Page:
Many of us love our jobs. Many more of us may not--or may not right now. We go into it with the right intentions, but as time passes, what was once exciting and new becomes repetitive and draining. As we get more experienced at a company, we get loaded on with more responsibility that might take away some of the freedom we once felt.
The result can be that we start to burn out (at least a bit), and may end up less productive, or feeling less productive.
This is a recipe for destruction--either we end up leaving the job, or we end up wishing we were leaving the job.
Who wants that?
The surprising answer to guarding against this is to take on another job. More accurately, pursue a side-hustle--a different job that speaks to your interests, passions and abilities, and ideally is different from your day job. That could mean you work on your art by night while you are a lawyer by day. Or, like me in my early career, I was a management consultant by day and did website development for small businesses in my free time.
Whatever it is, a side-hustle should allow you to engage in something you are really interested in personally. With that as the only guiding rule, here's how it can help rekindle that spark in your professional life.
Having a Creative Escape
No matter how great or creative your day job is, often it ends up being repetitive and can be filled by more process tasks than you wish it had. That can lead you to yearn for a truly creative escape, or one that works a different part of your brain.
We all need to flex our thought muscles in different ways to stay mentally alert and engaged. Here's where a side-hustle can help the most, and why it needs to be based on something you are passionate about to really benefit you all around. It can be your chance to work in an area you genuinely care about. Your day job may not afford you those chances to paint, work with the homeless, write poetry, take photographs or whatever else you find yourself most interested in personally.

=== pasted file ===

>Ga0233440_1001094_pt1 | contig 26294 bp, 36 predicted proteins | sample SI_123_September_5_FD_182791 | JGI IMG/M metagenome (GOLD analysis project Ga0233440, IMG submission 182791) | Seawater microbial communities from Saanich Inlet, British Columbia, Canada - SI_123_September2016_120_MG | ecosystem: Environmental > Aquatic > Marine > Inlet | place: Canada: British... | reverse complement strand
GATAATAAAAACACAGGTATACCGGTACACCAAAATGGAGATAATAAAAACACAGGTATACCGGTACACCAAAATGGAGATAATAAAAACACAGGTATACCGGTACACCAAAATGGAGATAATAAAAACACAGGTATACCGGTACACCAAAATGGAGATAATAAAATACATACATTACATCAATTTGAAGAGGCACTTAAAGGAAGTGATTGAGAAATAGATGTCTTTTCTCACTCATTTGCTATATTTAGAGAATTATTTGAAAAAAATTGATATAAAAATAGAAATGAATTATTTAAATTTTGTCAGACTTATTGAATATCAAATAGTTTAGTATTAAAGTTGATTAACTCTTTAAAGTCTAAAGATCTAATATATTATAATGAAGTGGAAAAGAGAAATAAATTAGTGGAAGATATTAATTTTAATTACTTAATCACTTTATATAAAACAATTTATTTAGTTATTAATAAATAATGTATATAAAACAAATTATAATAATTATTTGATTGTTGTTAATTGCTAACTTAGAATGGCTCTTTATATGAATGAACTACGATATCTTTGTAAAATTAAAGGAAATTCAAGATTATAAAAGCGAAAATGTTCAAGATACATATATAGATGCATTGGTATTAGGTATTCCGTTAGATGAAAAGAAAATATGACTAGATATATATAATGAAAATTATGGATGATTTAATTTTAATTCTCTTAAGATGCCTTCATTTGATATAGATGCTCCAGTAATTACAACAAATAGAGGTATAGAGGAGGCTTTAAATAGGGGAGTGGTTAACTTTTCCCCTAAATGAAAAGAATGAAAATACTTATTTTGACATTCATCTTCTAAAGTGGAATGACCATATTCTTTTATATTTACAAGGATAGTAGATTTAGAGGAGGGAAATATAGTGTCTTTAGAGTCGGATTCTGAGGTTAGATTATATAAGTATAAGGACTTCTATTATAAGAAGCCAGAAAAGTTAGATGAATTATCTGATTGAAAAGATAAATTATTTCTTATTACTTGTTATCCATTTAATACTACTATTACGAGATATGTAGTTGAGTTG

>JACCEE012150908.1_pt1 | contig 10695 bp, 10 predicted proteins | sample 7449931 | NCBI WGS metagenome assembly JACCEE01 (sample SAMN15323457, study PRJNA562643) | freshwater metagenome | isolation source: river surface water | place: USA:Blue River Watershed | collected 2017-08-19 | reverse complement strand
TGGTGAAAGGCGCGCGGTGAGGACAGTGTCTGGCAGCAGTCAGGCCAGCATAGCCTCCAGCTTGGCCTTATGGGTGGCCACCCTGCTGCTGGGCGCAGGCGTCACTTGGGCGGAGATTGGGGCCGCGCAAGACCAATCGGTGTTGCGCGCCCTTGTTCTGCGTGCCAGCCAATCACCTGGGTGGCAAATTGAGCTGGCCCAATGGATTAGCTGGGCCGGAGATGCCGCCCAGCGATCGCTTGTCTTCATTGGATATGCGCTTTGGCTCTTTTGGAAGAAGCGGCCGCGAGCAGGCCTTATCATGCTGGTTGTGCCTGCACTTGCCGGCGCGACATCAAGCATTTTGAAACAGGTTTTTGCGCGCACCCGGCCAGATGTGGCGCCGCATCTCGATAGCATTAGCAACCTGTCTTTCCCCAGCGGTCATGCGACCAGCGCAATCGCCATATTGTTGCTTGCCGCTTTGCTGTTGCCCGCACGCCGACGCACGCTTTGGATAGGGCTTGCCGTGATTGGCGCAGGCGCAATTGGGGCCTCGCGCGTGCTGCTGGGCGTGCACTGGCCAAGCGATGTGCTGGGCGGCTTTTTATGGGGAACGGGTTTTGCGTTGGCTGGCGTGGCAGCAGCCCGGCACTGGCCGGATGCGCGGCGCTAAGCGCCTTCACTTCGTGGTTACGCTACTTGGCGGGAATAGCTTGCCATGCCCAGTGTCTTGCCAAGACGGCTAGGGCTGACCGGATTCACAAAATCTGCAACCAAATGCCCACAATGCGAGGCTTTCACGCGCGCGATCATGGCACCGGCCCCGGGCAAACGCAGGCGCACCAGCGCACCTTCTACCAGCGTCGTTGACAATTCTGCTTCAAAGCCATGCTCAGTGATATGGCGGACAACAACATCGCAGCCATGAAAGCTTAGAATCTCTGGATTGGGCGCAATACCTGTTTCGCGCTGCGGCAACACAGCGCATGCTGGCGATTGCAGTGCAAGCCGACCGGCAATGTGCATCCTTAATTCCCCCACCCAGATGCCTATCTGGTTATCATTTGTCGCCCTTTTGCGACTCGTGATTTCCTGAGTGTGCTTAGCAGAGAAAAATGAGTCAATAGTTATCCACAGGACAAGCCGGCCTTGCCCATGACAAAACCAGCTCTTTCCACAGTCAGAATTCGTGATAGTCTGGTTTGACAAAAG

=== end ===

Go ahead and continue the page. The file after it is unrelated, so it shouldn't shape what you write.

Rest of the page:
That little bit of work that purely speaks to your interests can bring the spark back into your life that allows you to be more productive and creative in other aspects of your life.
In my current life, I have a side-hustle, which is the side of me you are experiencing right now. By day, I'm an insurance executive. While I love my day job, getting to dig into leadership and motivation issues through my writing and coaching work has allowed me to engage in my day job with an energy and perspective I would not otherwise have. Rather than being a distraction, it has been additive to my primary work.
Learning Greater Responsibility
One thing many of us lack in our day jobs is responsibility. Most of us ultimately work for someone else, whether a boss, investors, shareholders, etc. If you freelance or just have a small business of your own, you get the chance to be your own boss and answer only to yourself (and your customers). That can be freeing and teach you a lot about responsibility in a way you would never get in your day job.
That can also translate directly to bettering your day job performance. You suddenly understand at a much deeper level the importance of having a quality work product, meeting deadlines, getting customers to pay on time, the cost of all the inputs into your work and more. It's not like you were ignorant to these things before, but when you deal with them with your name attached to the repercussions, you understand how important they are more better. And that means you are likely to take them even more seriously in your day job, and the people you work for will appreciate that.
Creating Option Value in Your Career
While I have been saying side-hustles can help you be better at your day job, they can also help protect you from the instability that may exist in that day job. Sometimes, jobs do not work out--people get fired, laid off, etc. Having a side-hustle can help protect from that in a couple of crucial ways.
Firstly, it bolsters your resume to create options for what you do next. If you only have one career path in your resume, that can limit the roles you can apply for going forward. For example, if I wanted to do web development full-time, it would be much easier with my side business building websites than if I had just been doing management consulting.
Secondly, it creates some income protection. While a side-hustle may not pay what your main job does and likely does not come with benefits like health insurance or a 401k, it may bring a little extra income you can use to get you through a period between day jobs if things do go South. You may even find that you can make your side-hustle your main gig if you find yourself available full-time, and the investment you put into setting it up already allows you to make that shift seamlessly.
A Word of (Positive) Caution
One word of warning here--you may love your side-hustle so much that you leave your day job. And that's ok.
Just be aware that you may be embarking on a new career rather than just having a creative outlet. Go consciously down whatever path you choose, and it will work out great.